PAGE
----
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Tactical theory: Collapse

What is a collapse?

A collapse, or simply collapsing, is a tactical term that refers to a strategy that involves a defensive unit putting immediate pressure on the ball-carrier in an attempt to recover possess or simply deny access to advantageous positions. As opposed to some other tactical terms that can change meaning depending on whether we’re discussing an action in the attacking or the defending phase, collapsing is always referred to the defensive phase.

The main goal of collapsing tactics is to smother the opposition team and squeeze them out of possession. Generally speaking, it’s something the more aggressive teams tend to use in their pressing and counter-pressing mechanisms. However, even if a team is defending in a mid or a low block, collapsing is still possible as a reaction to the other team’s progression towards the danger areas.

Some other tactical terms that we usually associate with collapsing are defensive phase of play, PPDA, pressing, counter-pressing, pressing trap, access, block, and compactness.

Examples of a collapse in football

As mentioned earlier, collapsing is usually a part of the more aggressive defensive tactics but is also not completely unique to those types of teams or coaches. Most teams will use it in their arsenal but will likely be executed in a different way. The usual collapsing tactics would involve the team pressing in such a way that the team on the ball is directed towards an area where a collapse is easier to execute.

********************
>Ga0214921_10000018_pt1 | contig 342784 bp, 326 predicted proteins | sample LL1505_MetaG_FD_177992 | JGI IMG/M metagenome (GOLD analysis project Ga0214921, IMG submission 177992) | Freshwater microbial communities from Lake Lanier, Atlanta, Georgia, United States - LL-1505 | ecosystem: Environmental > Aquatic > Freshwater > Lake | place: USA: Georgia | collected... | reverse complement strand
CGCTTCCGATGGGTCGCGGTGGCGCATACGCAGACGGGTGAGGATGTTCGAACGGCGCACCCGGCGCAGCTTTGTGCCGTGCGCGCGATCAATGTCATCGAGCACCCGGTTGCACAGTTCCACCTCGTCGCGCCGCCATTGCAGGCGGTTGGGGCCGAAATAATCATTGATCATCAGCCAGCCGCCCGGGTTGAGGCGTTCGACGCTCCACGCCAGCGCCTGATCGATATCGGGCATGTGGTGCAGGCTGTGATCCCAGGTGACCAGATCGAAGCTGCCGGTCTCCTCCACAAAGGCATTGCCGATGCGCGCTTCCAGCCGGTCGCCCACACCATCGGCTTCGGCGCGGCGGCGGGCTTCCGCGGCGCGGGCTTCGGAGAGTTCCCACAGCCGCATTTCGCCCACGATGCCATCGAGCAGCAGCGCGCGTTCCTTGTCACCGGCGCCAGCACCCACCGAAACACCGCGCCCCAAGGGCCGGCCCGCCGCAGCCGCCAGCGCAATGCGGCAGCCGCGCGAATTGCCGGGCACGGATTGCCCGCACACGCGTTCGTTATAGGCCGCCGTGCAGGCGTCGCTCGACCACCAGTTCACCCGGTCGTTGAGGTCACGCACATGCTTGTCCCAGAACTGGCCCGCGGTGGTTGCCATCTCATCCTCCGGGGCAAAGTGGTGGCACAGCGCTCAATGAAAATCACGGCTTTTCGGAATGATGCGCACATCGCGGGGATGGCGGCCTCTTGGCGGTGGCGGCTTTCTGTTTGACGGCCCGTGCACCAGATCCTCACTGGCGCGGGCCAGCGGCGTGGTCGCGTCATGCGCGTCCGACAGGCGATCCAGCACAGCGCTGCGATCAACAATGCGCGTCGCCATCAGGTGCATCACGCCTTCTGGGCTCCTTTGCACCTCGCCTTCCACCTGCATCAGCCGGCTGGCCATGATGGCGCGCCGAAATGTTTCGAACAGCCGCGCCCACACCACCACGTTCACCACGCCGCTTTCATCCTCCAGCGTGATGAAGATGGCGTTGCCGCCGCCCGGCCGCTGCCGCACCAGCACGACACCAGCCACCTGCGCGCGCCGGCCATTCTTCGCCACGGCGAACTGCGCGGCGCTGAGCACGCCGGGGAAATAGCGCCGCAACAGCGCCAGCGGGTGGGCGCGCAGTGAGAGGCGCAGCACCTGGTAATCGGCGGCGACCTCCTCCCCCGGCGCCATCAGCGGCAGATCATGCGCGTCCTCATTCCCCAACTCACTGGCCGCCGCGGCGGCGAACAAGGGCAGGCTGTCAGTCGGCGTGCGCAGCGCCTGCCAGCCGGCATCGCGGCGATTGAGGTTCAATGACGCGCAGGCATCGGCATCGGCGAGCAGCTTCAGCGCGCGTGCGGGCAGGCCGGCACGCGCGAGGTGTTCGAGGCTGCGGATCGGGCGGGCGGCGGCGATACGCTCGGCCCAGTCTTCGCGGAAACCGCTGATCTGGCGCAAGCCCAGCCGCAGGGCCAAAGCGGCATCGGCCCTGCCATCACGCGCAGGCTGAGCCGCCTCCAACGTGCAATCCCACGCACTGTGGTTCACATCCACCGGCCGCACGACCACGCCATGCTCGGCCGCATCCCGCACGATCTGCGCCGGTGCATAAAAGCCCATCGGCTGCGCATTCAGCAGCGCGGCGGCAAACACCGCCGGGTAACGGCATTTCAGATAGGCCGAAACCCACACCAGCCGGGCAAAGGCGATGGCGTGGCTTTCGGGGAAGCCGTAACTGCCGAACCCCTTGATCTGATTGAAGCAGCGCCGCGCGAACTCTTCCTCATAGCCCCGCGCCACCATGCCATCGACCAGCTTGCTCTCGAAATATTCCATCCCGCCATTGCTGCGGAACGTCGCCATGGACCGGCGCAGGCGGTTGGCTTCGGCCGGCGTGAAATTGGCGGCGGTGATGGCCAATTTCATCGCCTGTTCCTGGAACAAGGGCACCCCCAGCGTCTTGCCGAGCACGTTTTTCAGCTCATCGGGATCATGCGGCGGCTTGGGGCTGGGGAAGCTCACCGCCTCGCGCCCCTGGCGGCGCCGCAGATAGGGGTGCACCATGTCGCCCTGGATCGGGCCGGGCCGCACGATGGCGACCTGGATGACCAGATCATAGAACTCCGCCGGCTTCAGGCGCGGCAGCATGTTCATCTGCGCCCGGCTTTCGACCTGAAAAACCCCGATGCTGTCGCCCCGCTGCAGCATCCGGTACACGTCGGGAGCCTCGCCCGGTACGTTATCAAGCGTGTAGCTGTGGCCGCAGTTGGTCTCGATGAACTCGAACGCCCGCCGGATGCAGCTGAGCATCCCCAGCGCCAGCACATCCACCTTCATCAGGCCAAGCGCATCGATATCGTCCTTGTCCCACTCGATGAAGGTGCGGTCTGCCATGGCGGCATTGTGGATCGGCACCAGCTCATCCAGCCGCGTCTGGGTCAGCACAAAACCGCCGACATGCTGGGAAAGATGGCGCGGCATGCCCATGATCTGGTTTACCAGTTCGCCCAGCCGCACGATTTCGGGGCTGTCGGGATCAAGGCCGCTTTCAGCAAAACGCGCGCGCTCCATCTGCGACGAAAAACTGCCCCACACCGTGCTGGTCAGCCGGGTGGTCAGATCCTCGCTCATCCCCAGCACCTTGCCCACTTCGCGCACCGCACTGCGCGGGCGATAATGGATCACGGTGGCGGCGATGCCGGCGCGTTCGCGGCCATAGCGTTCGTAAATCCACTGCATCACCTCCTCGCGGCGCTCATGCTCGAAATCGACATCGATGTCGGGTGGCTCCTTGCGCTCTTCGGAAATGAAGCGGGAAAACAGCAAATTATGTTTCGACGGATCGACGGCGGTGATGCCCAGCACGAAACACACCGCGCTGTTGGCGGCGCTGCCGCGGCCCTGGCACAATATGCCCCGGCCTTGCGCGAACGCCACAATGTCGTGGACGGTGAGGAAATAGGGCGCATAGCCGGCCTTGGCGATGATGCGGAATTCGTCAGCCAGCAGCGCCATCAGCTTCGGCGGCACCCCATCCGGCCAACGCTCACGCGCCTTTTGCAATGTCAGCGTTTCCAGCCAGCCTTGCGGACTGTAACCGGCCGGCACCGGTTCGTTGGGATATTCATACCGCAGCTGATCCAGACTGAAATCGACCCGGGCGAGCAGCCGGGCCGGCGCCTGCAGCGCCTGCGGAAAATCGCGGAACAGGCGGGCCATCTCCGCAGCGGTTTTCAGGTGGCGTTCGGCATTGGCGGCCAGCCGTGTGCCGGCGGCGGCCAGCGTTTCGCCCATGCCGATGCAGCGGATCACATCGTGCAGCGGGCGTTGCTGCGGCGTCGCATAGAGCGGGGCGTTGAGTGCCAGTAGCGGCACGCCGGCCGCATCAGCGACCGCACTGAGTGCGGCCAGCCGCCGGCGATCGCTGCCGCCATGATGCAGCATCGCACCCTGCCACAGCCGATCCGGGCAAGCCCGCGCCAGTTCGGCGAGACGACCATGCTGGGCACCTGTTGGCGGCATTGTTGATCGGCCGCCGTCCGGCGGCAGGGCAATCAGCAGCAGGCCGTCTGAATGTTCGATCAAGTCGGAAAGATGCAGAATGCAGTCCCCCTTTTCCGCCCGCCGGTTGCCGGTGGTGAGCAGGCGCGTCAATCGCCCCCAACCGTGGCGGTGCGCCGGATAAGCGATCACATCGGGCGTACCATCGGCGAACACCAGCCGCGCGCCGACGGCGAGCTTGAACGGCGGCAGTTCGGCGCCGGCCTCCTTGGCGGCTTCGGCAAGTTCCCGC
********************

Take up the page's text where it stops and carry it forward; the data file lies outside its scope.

Generally speaking, that will often be near the sidelines where the edge of the pitch can be used as an additional defender, putting the ball-carrier in a difficult position without too many open passing channels. Once that is achieved, the defending team will push multiple players towards the ball in an attempt to ‘collapse’ on it and either win it back or simply stop the progression.

This is why the use of pressing traps is closely related to the collapsing tactics. By manipulating the opposition to move where you want them to move, you can force them into scenarios from which there is no escape.

Why use collapse?

Collapsing is an effective tool to quickly regain possession upon losing it or simply closing down all and any passing channels the opposition is looking to exploit. However, if not executed properly, it can leave space in other areas of the pitch that a good opponent will gladly use. For that reason, collapsing can be a double-edged sword for teams that are lacking cohesion and/ or coordination.